The Boulder Fund

2020 Recipient

Cynthia Robinson-Rivers
Founding Head of School
Van Ness Elementary School, DC Public Schools
Issue Areas:
Traditional School Systems, New Models
Washington, D.C.


It is estimated that as many as one in five children experience a mental disorder in a given year and that approximately 79 percent of children aged six to seventeen have an unmet social emotional or mental health need. While children’s socio-emotional health and academic success (in the short and long-term) are inextricably linked, our outdated model of school is not designed to meet the mental health and, thus, the academic needs of our students.

We imagine a city - and a nation - where every child attends a school in which his or her well-being is a central priority. We imagine a nation where schools mitigate the negative effects of stress and trauma by establishing environments in which all students feel safe and loved and can develop the socio-emotional and academic skills they need to thrive. If we build, test, and codify a model that does just that, we can create experiences to help other school communities adopt and adapt this model so that we dramatically increase the number of children whose school experience sets them up to thrive in school and in life.

Together, Van Ness Elementary and Transcend are building, testing, and beginning to spread a school model that does just that. Closed in 2006 by DCPS due to under-enrollment, Van Ness reopened after successful advocacy by neighborhood parents in 2015. Van Ness currently serves 325 PK-3 through 4th graders (ages three to ten years old) and their families. At full capacity (in the 2020-2021 school year), Van Ness will be a PK3 to 5th grade elementary school. Van Ness serves a racially and socioeconomically diverse community of families in which approximately 45 percent of our students receive free or reduced lunch and 15 percent have special needs.

Our school model -- known as the Whole Child Model -- is rooted in the understanding that children’s academic success is inextricably linked to their overall well-being, and in the belief that we can—and must—attend to the development of the whole child while also achieving excellence in academics. The Whole Child Model has three components: Student Well-Being, Student as Maker, and Student-Driven Academics. When fully realized, these components will work together to support our graduate aims and create a student experience that is palpably different from a traditional school.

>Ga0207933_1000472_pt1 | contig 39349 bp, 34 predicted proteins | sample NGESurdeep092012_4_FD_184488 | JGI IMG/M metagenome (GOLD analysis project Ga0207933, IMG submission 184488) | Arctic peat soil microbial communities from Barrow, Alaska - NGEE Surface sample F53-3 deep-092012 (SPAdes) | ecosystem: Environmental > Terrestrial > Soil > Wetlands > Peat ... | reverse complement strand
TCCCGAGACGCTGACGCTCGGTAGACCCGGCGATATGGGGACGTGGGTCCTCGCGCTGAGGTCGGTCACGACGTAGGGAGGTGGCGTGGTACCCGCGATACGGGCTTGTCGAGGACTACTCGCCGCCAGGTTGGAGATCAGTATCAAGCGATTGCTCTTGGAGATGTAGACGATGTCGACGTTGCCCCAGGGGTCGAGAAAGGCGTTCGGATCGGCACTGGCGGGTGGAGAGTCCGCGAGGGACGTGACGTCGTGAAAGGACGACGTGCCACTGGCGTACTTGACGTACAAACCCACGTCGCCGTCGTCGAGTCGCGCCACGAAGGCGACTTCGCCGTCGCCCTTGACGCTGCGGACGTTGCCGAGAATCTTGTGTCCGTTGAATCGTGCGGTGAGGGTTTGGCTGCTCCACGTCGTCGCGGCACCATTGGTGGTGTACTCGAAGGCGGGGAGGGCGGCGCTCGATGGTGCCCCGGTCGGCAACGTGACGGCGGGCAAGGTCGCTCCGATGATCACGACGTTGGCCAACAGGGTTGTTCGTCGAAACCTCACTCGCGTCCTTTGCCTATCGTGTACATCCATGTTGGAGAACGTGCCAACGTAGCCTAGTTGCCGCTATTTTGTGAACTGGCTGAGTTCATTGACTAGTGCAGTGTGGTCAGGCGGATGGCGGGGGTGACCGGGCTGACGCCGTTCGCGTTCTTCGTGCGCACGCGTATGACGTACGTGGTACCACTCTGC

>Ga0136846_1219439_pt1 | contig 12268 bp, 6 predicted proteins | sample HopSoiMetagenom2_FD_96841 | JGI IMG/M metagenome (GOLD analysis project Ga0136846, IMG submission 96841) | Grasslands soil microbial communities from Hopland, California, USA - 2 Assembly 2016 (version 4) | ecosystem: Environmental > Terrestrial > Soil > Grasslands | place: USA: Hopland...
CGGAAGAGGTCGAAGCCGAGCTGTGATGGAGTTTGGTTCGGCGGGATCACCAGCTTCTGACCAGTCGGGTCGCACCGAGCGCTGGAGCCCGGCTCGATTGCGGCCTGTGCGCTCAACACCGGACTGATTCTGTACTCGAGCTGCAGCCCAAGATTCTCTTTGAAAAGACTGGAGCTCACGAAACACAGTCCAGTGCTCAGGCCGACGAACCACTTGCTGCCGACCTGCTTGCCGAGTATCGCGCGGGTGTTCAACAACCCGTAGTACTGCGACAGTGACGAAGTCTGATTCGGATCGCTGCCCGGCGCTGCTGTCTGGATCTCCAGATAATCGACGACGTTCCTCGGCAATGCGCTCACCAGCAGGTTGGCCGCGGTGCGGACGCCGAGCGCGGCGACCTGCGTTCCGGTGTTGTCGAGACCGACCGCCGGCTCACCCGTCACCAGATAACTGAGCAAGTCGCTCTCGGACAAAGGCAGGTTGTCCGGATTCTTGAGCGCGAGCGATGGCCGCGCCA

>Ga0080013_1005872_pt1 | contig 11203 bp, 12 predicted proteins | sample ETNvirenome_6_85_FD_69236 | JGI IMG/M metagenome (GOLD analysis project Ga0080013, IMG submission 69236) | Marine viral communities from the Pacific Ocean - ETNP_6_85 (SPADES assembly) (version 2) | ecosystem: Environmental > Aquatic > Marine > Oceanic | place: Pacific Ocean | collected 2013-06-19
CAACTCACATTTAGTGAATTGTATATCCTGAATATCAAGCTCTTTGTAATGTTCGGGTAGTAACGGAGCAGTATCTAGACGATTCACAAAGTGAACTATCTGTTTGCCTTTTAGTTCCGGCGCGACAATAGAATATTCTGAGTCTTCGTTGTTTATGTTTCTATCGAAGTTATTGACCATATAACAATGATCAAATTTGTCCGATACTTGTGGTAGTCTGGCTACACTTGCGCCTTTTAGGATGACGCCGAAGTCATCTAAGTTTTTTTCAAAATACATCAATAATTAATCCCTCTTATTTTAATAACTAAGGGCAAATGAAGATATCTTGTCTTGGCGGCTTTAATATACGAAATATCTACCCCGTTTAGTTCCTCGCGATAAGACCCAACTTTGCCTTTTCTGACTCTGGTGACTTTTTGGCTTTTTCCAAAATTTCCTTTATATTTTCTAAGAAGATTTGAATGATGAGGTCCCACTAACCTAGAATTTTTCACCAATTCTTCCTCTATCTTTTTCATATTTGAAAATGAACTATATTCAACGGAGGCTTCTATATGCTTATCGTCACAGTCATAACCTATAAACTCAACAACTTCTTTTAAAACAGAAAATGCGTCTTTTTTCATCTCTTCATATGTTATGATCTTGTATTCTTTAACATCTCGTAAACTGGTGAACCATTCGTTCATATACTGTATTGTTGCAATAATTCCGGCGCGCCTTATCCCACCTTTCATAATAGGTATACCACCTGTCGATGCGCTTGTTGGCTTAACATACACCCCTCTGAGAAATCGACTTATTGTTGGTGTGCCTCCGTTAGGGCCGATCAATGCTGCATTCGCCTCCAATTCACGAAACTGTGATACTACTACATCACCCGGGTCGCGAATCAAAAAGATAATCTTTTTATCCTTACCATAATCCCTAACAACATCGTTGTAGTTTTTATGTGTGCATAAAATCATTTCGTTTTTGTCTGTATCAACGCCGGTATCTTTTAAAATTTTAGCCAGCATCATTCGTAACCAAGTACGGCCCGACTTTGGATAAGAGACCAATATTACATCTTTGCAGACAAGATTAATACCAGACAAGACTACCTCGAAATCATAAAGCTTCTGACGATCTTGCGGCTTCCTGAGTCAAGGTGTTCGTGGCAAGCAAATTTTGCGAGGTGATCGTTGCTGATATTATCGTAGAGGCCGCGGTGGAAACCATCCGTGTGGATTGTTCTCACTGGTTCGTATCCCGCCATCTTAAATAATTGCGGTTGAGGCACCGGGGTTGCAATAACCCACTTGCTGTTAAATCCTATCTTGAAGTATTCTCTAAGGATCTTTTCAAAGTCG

Van Ness Elementary will replicate their successful school model in other DC schools and will provide models of schools that embody EdLoC’s Third Way Values by creating school experiences all children deserve.


Cynthia Robinson-Rivers is the founding Head of School at Van Ness Elementary. While at Van Ness, Cynthia has assembled an award-winning team of teachers who have successfully implemented a socio-emotional learning approach and rigorous academic instruction with strong results. Before her return to school leadership, Cynthia worked in the DCPS central office as the Director of Teacher Retention and Recognition. In that role, she developed projects to improve retention of highly effective teachers, including LIFT: Leadership Initiative for Teachers, a career ladder system for teachers, and Teaching In Action, a program that connects teachers with high performing colleagues for classroom observations. Prior to her work on teacher retention, Cynthia directed the DCPS master educator program during the inaugural year of IMPACT, the district’s teacher evaluation system. She holds a B.A. in Communication and Art from Stanford University, M.A. in Education from George Washington University, and EML from the McDonough School of Business at Georgetown University. She is a fellow with the first class of the Aspen-Pahara Teacher Leaders Fellowship, a recipient of the Rubenstein Award for highly effective leadership, and a faculty member with the Harvard Project Zero Classroom Summer Institute. Cynthia and her husband live in Washington, DC with their three children who all attend DC Public Schools.